Monday morning I sat in a dimly lit gymnasium, smelling that familiar, musky odor distinct to all school gymnasiums, and I found myself unable to stop crying. Not because of the smell, which was particularly unpleasant, but because I was watching an elementary school Talent Show and it gave me a lot of feelings.
Like, a LOT of feelings.
More feelings than I was prepared for.
I knew I’d get emotional when I watched my daughter perform. I knew I’d feel that strange mix of pride and terror as I watched my tiny tender march out onto the stage and do something big and brave in a room full of strangers and peers. I knew that.
I was ready for that part.
I wasn’t ready for the tears that started rolling down my face 30 seconds into the first act, and didn’t stop until the curtain dropped. I don’t know why, but the minute that first little girl scooted her bench up to the piano and started playing, something inside of me came undone.
I think part of it was residual sorrow over all the Terrible-Awful that happened in Orlando this week, lurking just below the surface, waiting to be acknowledged. I hadn’t really let myself sit with those feelings yet. I mean, I hadn’t just looked the other way, but I also hadn’t allowed myself to fully feel the fear, sadness, and loss. Not again. I kept it at bay, for fear that it would carry me away on a tide of grief.
Maybe it’s selfish, to keep those feelings at bay, when that’s not exactly an option for 50 families suffering through the unbearable weight of loss right now. Or maybe it’s just my survival technique. Either way, the feelings of despair were there, waiting to be consciously measured.
As I watched those tiny little kids climb up onstage one by one, doing such brave, beautiful things, all my feelings of sadness suddenly mixed with feelings of happiness and it was too much. A dam broke somewhere within, spilling tears everywhere.
I tried valiantly to pull myself together, to stop crying like a ninny (and also to ignore the judgey stares coming from the first-grader sitting next to me on the bleachers). That’s right, I said first-grader. It wasn’t even some cool, self-assured fifth grader staring me down. It was a six-year-old girl in polka-dot shorts shooting me a highly suspicious side-eye every time I dabbed my eyes. She even raised an eyebrow when I scoured my purse for a fresh tissue to blow my nose. She never said a word to me but her eyes were definitely giving off a, “Seriously, lady? What’s your deal?”, kind of vibe.
Well kid, you might not understand this yet, but my DEAL is that my heart is expanding and contracting at the same time, and as usual, I’m not quite sure how to handle it.
Don’t worry, I didn’t say that. I didn’t even look directly at her, because to be honest I was a little embarrassed by my sudden show of emotion.
Maybe you would have cried too, if you were there.
One boy sang his awkward little heart out while his feet tapped the floor to a different beat altogether. Two little girls played piano together in tandem. One little boy did a magic show that he took quite seriously. His face remained stoic when whispers of shock and awe rippled through the crowd. “What? How did he do that? It was just there!” But he was already on to the next trick. He didn’t stop to enjoy his moment of glory until the very end of his act, when he did a dramatic bow with the cape he was wearing. It was the best. That bow was everything.
One little girl stood on the steps in front of the stage with the spotlight right on her face and she sang a cappella. The room hushed as we waited for her soft, sure voice to cut the silence. She sang about wishing she could be like the cool kids and she slayed me with every note. Not only because she sang with skill, but also with a surprising maturity. A knowing.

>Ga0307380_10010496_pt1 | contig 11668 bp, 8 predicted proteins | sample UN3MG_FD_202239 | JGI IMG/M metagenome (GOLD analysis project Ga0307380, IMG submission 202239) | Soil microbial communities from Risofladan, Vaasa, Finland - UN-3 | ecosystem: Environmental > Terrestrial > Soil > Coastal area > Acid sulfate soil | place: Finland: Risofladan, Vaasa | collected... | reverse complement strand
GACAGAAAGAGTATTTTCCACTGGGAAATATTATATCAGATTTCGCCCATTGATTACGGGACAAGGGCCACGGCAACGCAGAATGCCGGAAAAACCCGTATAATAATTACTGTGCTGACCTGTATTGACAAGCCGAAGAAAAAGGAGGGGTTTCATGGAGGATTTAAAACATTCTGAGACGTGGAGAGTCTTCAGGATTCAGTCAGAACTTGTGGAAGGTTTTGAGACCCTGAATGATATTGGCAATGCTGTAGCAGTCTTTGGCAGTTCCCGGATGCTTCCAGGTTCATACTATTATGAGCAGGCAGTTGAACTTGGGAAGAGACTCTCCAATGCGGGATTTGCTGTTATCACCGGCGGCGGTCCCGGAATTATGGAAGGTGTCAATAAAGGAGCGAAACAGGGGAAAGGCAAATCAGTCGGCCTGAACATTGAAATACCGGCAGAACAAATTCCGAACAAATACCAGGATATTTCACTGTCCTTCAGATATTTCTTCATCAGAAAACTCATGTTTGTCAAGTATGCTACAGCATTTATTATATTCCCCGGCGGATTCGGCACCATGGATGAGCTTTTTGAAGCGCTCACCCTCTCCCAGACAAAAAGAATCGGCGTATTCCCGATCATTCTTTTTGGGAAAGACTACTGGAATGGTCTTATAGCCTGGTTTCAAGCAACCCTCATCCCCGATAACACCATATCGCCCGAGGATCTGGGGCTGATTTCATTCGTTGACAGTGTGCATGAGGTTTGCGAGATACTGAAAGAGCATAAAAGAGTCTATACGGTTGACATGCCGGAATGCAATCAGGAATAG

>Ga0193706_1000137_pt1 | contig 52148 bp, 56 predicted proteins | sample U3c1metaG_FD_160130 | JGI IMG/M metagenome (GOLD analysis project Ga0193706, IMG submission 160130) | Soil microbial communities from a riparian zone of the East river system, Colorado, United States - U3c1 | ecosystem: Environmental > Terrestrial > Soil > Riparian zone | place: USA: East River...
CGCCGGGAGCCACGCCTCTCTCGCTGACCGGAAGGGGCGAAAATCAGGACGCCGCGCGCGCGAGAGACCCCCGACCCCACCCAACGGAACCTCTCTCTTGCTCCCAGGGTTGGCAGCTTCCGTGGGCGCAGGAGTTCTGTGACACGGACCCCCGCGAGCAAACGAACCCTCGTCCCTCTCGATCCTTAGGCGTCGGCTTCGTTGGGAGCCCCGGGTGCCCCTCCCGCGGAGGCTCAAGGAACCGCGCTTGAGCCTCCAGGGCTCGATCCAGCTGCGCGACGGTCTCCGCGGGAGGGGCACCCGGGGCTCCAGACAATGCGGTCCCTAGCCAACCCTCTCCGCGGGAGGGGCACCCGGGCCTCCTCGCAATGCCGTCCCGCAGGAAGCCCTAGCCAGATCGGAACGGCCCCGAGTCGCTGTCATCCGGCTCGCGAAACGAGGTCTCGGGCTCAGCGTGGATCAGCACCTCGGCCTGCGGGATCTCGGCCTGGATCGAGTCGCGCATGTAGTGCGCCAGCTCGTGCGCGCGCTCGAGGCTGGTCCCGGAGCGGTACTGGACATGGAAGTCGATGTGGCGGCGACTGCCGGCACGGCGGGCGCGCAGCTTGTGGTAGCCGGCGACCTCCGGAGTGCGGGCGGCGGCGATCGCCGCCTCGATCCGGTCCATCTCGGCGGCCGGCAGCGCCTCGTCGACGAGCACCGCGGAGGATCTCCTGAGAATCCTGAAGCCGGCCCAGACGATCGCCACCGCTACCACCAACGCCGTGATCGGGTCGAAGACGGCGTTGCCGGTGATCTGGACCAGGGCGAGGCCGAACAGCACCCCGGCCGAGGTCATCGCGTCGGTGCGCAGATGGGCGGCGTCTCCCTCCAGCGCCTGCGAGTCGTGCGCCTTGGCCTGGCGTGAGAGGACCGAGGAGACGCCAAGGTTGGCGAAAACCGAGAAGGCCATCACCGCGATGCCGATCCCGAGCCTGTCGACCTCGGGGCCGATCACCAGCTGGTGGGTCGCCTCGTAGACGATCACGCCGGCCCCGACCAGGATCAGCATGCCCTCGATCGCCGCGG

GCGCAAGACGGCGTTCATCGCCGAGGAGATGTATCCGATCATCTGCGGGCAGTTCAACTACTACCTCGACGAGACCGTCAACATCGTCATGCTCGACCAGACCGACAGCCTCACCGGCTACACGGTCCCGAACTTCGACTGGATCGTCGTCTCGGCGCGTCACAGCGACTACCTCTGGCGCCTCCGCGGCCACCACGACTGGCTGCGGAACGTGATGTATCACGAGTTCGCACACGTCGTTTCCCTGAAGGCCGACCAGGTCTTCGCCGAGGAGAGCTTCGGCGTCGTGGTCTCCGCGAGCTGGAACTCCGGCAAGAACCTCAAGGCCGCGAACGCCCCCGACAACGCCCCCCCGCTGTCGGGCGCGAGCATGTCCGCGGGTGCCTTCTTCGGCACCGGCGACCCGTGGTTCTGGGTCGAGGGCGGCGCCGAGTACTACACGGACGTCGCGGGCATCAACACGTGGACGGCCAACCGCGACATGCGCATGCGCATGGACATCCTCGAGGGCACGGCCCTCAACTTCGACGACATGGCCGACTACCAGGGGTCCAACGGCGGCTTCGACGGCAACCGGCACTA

One boy in my daughter’s third-grade class did stand-up comedy. He couldn’t have been more than 9 years old but he was totally in his element, telling joke after joke like it was his day job.
There were tiny ballerinas. There were hip-hop dancers. There was even a Star Wars themed cello quartet (if you count the fourth kid who marched ominously around the stage with a light saber and a bag of Doritos, pretending to be Darth Vader). I’m still rather unclear as to the meaning behind the bag of Doritos, but hey, art is art. It’s all up for interpretation, right?
My daughter and her friends performed their dance with nervous smiles and bouncy ponytails and it was all so adorable I almost fell down dead on the spot. I laughed and applauded and then I cried some more.
You guys, I seriously think these kids have it figured out. To sit there and watch them each awkwardly, joyfully doing their own unique thing and sharing it with the world; it got to me.
They were putting themselves out there. They were clapping and cheering for each other. They were supporting each other.
Maybe that’s just part of the magic and innocence of childhood. Maybe that doesn’t really last when children turn into teenagers and then adults.
Or maybe it does.
Maybe it can?
I’m not really sure after this week. After hearing one more news story of senseless murders. All I know is that it in a world that seems to increasingly turn towards hate, fear, and violence, I was inspired to turn instead towards the person next to me.
To hold them in a safe space with open arms.
I might have actually done it right then too, if that darn first grader hadn’t been intimidating me the whole time with her suspicious stares. I mean, I get it. I probably looked a little strange, getting worked up to the point of tears while three girls danced onstage to a song about squirrels with pillowcases on their heads. Anyway, that’s not the point.
My point is, all it took was two hours in a stinky gym to be reminded by a group of children that life is beautiful and that one of the best things we can do as humans is to laugh and cry and be our beautiful selves.
Photo Credit: Adam Taylor via Getty images